Guterres: Iran may be defying UN on missiles

Guterres: Iran may be defying UN on missiles
The UN chief said in a report to the Security Council that the United Nations is investigating Iran's possible transfer of ballistic missiles to Yemen’s Houthi rebels.
3 min read
14 December, 2017
An investigation is underway to determine whether Iran is supplying the Houthis in Yemen [Getty]
Iran may be defying a United Nations call to halt ballistic missile development even as it complies with the nuclear deal with six world powers, UN Secretary-General Antonio Guterres warned.

The UN chief has said in a report to the Security Council that the UN is investigating Iran's possible transfer of ballistic missiles to Yemen's Houthi rebels that may have been used in launches aimed at Saudi Arabia on July 22 and November 4.

The report on implementation of a UN resolution that endorsed the July 2015 nuclear agreement was obtained on Wednesday by The Associated Press.

US envoy to the UN Nikki Haley is due to hold a news conference on Thursday in Washington to highlight its findings as well as Iran's "destabilising activities in the Middle East region and elsewhere in the world".

In the report, Guterres stressed that the nuclear deal remains "the best way" to ensure the exclusively peaceful nature of Iran's nuclear programme.

He said US President Donald Trump's October 13 decision not to certify the agreement under US law created "considerable uncertainty" about its future. But, he added, "I am reassured that the United States has expressed its commitment to stay in the Joint Comprehensive Plan of Action for now."

Trump, however, has left open the possibility of pulling out of the nuclear deal.

Guterres welcomed support for the treaty from its other parties — China, Russia, Britain, France and Germany, the European Union and numerous other countries.

"I encourage the United States to maintain its commitments to the plan and to consider the broader implications for the region before taking any further steps," he said. "Similarly, I encourage the Islamic Republic of Iran to carefully consider the concerns raised by other participants in the plan."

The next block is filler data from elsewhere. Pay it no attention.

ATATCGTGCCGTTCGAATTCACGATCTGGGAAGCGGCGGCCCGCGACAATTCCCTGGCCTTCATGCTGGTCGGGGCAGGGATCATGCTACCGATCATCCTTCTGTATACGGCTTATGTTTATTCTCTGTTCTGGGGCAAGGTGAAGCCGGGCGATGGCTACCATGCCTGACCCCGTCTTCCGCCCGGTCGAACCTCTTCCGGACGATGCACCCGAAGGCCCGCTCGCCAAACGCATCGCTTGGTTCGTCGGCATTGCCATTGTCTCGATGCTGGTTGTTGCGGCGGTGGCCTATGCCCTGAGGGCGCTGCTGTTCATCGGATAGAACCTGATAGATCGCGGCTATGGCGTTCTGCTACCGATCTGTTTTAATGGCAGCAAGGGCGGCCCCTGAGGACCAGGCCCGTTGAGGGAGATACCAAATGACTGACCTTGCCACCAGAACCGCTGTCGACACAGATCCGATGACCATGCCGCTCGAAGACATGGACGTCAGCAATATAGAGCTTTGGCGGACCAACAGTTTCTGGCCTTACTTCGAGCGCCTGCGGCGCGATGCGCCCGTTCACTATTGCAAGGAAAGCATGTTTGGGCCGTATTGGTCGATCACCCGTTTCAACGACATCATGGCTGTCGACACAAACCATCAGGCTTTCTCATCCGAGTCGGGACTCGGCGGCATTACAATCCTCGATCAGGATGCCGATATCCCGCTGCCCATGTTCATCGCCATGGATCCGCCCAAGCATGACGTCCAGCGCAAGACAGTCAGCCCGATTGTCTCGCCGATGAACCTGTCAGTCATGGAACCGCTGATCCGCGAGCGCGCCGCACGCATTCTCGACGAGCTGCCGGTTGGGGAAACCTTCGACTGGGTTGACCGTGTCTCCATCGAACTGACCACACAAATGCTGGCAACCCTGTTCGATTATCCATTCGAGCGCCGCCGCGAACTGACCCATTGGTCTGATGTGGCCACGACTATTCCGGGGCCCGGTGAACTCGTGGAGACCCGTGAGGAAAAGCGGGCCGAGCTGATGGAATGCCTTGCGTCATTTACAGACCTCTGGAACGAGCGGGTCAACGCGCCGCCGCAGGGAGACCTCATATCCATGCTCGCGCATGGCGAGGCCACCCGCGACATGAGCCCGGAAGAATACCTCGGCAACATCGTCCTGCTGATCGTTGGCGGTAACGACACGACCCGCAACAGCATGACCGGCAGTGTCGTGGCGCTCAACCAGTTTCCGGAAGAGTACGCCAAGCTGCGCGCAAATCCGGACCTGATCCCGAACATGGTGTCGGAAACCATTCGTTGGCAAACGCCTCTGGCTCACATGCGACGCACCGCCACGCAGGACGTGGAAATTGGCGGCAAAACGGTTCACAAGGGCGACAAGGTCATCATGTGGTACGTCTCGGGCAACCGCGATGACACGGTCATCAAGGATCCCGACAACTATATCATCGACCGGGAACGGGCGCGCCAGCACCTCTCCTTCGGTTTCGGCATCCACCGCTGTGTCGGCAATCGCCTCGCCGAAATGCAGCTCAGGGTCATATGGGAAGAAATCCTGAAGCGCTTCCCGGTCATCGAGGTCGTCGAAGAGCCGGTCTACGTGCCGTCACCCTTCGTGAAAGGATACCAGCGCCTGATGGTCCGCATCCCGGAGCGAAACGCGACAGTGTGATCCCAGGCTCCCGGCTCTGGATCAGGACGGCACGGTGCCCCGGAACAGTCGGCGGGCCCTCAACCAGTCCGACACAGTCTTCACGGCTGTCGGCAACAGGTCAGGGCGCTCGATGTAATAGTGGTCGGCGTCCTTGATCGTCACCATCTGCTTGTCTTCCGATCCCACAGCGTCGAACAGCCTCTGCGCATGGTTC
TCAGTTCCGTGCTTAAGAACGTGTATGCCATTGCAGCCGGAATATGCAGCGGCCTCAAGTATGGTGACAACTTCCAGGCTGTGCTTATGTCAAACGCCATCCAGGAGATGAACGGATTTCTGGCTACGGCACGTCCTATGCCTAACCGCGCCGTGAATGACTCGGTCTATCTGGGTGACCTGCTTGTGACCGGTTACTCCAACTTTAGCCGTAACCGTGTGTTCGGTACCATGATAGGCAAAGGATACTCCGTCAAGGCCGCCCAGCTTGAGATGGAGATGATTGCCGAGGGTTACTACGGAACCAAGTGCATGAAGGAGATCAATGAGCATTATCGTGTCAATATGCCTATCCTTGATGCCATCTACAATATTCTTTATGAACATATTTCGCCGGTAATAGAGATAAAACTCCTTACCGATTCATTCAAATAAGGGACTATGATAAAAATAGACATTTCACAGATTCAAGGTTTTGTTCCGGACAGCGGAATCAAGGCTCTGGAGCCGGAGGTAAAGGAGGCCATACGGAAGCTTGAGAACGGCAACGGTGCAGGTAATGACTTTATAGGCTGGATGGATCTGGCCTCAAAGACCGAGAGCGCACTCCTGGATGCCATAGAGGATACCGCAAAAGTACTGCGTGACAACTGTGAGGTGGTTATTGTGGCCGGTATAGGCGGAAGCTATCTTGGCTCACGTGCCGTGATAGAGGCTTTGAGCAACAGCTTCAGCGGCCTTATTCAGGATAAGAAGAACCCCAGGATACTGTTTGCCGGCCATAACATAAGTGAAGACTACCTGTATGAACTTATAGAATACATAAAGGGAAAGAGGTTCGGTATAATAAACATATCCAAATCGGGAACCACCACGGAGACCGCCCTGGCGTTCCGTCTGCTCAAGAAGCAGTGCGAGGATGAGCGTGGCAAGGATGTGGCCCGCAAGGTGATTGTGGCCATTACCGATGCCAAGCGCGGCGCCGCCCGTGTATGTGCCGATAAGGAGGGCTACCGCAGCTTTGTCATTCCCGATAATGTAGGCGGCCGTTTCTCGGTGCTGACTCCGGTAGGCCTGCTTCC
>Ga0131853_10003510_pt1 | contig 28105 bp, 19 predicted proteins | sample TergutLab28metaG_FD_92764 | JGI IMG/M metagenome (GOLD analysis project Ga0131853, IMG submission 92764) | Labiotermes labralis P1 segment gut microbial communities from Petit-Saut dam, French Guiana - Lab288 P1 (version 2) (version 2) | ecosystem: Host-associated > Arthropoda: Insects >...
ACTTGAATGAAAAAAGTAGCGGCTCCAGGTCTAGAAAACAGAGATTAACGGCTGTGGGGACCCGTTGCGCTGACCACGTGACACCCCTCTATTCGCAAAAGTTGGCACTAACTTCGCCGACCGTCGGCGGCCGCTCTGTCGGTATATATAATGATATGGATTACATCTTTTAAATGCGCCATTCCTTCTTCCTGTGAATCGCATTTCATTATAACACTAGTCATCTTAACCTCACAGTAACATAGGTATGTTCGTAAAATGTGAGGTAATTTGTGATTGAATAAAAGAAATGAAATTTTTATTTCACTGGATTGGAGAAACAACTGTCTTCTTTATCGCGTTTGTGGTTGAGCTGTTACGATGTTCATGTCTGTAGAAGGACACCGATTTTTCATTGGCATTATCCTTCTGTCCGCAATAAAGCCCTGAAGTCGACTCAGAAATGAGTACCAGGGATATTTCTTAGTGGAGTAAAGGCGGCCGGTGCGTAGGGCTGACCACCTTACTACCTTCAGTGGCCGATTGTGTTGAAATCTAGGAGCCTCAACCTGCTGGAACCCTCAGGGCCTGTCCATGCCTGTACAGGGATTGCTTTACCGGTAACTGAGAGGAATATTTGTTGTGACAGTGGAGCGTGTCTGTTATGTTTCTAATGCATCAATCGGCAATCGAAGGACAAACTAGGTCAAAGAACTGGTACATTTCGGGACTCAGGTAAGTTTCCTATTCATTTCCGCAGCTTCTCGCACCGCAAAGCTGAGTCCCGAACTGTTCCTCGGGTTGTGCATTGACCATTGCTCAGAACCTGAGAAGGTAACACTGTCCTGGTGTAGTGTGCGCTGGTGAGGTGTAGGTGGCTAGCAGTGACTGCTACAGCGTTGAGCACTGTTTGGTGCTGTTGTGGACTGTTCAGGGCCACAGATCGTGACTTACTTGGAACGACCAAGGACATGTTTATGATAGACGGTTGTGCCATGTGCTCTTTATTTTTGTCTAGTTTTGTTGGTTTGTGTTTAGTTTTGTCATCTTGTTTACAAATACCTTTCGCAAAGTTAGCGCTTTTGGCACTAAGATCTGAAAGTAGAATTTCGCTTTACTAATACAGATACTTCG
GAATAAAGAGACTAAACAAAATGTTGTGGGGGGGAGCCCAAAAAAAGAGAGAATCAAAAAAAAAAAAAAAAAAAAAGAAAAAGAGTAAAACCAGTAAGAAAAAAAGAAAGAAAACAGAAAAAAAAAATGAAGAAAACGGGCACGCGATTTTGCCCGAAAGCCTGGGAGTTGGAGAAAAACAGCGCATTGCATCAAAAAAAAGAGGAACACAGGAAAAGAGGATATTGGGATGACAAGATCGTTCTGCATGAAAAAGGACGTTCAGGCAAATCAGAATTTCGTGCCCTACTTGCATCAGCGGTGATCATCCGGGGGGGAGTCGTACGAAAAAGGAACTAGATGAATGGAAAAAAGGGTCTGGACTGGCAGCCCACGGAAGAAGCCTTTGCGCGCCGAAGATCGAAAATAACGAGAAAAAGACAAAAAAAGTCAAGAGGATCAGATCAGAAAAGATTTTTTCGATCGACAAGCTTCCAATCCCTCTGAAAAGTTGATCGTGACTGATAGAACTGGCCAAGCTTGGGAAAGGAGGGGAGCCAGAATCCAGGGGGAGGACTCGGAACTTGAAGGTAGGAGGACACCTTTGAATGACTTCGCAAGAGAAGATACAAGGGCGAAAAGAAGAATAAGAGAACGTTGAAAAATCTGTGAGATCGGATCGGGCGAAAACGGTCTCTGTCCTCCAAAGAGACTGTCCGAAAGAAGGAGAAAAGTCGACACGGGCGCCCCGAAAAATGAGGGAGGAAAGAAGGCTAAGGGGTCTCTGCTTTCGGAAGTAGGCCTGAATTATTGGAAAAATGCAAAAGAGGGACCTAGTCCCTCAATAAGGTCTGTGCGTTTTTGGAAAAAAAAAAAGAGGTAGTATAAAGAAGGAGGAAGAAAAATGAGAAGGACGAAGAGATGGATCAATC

Trump has called the agreement a bad deal, and the US has focused especially on its time limits and a provision in the Security Council resolution that calls on Iran not to undertake any activity related to ballistic missiles designed to be capable of delivering nuclear weapons.

Guterres said Russia, an ally of Iran, sent a letter on August 16 that the Security Council resolution contains only a "call" for Iran to forgo missile work — not a prohibition. He said Iran says the launch vehicle was "part of a scientific and technological activity related to the use of space technology" that it is determined to pursue.

The Security Council discussed the launch on September 8, and "there was no consensus among council members" on how it related to the 2015 resolution, Guterres said.

He said Israel protested that Iran's test of a Qiam ballistic missile on November 15, 2016, "used a Star of David as the intended target," and cited other ballistic missiles it reportedly launched at targets in Syria on June 18-19. France, Germany, Britain and the US also raised these tests as well as the test of a medium-range missile July 4.

The secretary-general said Iran called Israel's claim of a specifically marked target "a sheer falsehood". Iran also said its "military capabilities, including ballistic missiles, have not been designed to be capable of delivering nuclear weapons and thus are outside the purview of the Security Council resolution," Guterres said.